Minister of Education, Alhaji Adamu Adamu yesterday told the House of Representatives Committee on Tertiary Education and Services that the 12 Vice Chancellors recently removed by President Muhammadu Buhari were replaced by members of the All Progressives Congress, APC. Nigerian Pilot recalls that on February 12, 2016, the Federal Government, through a statement by the Secretary to the Government of the Federation, Mr. David Babachir Lawal, announced the sack of the 12 vice-chancellors and appointment of their replacements.
It was learnt that five of the vice chancellors were sacked, while the other seven were disengaged after serving out their tenure, a development that has been criticised and condemned by stakeholders, including the Academic Staff Union of Universities, ASUU, rights groups and members of the civil society who said the president’s decision amounted to a violation of the rule of law and disregard to the principles of federal character. Adamu, who appeared before the committee on Education yesterday, admitted that the candidates appointed for the positions were nominated by the party. He explained that the president only exercised his powers under Section 3 sub-sections 6 and 7 of the Universities Miscellaneous Provisions Act 1999 as the Visitor to the universities.
According to Adamu, “The candidates appointed for the vice chancellor positions were nominated by the party. “The president only exercised his powers under Section 3, sub-sections 6 and 7 of the Universities Miscellaneous Provisions Act 1999 on the sack of the five vice chancellors.” The minister said that, what his ministry did was to follow the provision of the law on the matter, adding that it was important for it to take that decision. He told the committee that the past administration of President Goodluck Jonathan established these universities indiscriminately and that the sacking of the five vice chancellors in question was because they were on illegal appointments as those institutions were established illegally. Chairman of the committee, Hon. Aminu Suleiman told the minister that there were serious concerns by education stakeholders on the manner the vice chancellors were removed. Suleiman informed the minister that there were pockets of mass protests on the matter, which prompted the House to adopt a motion mandating the committee to investigate the matter and report back to it.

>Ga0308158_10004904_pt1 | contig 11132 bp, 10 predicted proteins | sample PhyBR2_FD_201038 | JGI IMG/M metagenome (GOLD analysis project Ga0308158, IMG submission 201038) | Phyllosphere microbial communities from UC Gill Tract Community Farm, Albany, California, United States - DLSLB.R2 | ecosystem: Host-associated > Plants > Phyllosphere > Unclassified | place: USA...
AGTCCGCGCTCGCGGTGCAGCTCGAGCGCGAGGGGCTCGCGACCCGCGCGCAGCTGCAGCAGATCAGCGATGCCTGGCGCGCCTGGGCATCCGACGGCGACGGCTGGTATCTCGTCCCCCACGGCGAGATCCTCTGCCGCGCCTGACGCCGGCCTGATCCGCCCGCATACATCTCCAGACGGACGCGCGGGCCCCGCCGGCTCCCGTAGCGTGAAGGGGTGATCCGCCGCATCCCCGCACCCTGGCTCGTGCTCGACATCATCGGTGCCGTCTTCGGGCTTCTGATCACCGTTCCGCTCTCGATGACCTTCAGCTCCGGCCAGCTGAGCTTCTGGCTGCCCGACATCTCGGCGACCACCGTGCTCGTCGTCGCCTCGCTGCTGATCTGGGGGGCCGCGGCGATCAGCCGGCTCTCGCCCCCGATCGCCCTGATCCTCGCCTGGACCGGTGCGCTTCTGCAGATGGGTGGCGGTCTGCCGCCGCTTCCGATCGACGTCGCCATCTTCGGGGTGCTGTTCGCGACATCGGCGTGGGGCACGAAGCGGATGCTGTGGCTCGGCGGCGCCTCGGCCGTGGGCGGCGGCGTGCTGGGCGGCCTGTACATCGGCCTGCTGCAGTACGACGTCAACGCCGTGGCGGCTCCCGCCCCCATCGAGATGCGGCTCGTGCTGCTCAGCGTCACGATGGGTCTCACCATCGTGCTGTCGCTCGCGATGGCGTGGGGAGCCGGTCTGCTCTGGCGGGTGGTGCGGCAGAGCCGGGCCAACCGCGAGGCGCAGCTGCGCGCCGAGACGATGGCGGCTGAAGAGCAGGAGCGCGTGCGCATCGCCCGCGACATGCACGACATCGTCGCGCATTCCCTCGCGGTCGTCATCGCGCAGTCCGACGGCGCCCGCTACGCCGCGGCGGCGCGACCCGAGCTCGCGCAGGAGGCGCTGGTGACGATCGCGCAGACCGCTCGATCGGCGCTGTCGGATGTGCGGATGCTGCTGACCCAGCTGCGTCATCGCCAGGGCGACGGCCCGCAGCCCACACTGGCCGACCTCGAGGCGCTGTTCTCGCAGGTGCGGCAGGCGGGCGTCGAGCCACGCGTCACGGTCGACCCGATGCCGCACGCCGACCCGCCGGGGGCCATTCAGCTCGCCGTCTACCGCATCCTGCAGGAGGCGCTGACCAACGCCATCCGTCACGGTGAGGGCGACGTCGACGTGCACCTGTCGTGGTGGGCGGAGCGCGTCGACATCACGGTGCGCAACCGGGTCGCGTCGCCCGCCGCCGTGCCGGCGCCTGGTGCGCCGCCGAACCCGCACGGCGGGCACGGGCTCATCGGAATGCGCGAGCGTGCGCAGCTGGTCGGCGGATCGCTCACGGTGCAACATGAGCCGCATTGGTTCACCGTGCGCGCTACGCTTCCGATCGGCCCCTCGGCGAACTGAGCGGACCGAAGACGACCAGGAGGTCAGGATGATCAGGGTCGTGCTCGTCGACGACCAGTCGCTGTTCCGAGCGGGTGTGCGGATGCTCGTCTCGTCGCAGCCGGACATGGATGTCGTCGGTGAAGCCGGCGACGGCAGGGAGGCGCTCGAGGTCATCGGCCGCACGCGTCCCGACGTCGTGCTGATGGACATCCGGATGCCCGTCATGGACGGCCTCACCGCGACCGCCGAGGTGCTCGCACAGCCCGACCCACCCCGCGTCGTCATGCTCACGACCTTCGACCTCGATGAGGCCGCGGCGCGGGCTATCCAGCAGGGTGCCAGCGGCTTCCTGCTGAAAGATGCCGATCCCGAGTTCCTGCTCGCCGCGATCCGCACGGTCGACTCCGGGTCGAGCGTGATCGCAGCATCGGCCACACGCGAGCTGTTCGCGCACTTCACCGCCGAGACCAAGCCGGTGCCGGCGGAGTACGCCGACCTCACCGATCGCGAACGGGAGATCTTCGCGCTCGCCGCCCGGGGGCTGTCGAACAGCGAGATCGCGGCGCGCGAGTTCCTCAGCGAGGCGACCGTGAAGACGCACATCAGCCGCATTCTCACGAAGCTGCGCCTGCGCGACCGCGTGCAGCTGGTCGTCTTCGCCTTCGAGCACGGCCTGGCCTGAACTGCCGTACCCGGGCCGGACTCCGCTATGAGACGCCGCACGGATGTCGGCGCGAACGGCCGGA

The committee chairman was not, however, satisfied with the minister’s explanation, insisting that the law is clear by the provision of the act that a vice-chancellor could only be removed on the grounds of misconduct or inability to perform the functions of his/her office. “For you to tell me that there are no laws governing these 12 universities is wrong. The only thing you can tell me is that the law is not gazetted. To that extent, it is wrong to have acted on that basis,” Suleiman stated.
Similarly, a former Minister of State for Education and member of the committee, Hon Aishatu Dukku, expressed concern over the minister’s action, stressing that the minister had not given any cogent reason for the removal of the vice chancellors. Other members of the committee insisted that the president had no right to remove the vice chancellors with sitting Governing Councils. They argued that the way and manner the vice chancellors were removed had military undertone, maintaining that what the president should have done was to close the institutions rather than quickly removing the vice chancellors. The committee subsequently asked the minister to re-appear before it on Tuesday next week by 3pm with hard facts and more convincing reasons for the sack, adding that the committee has two weeks to submit its report to the House.
Source: Nigerian Pilot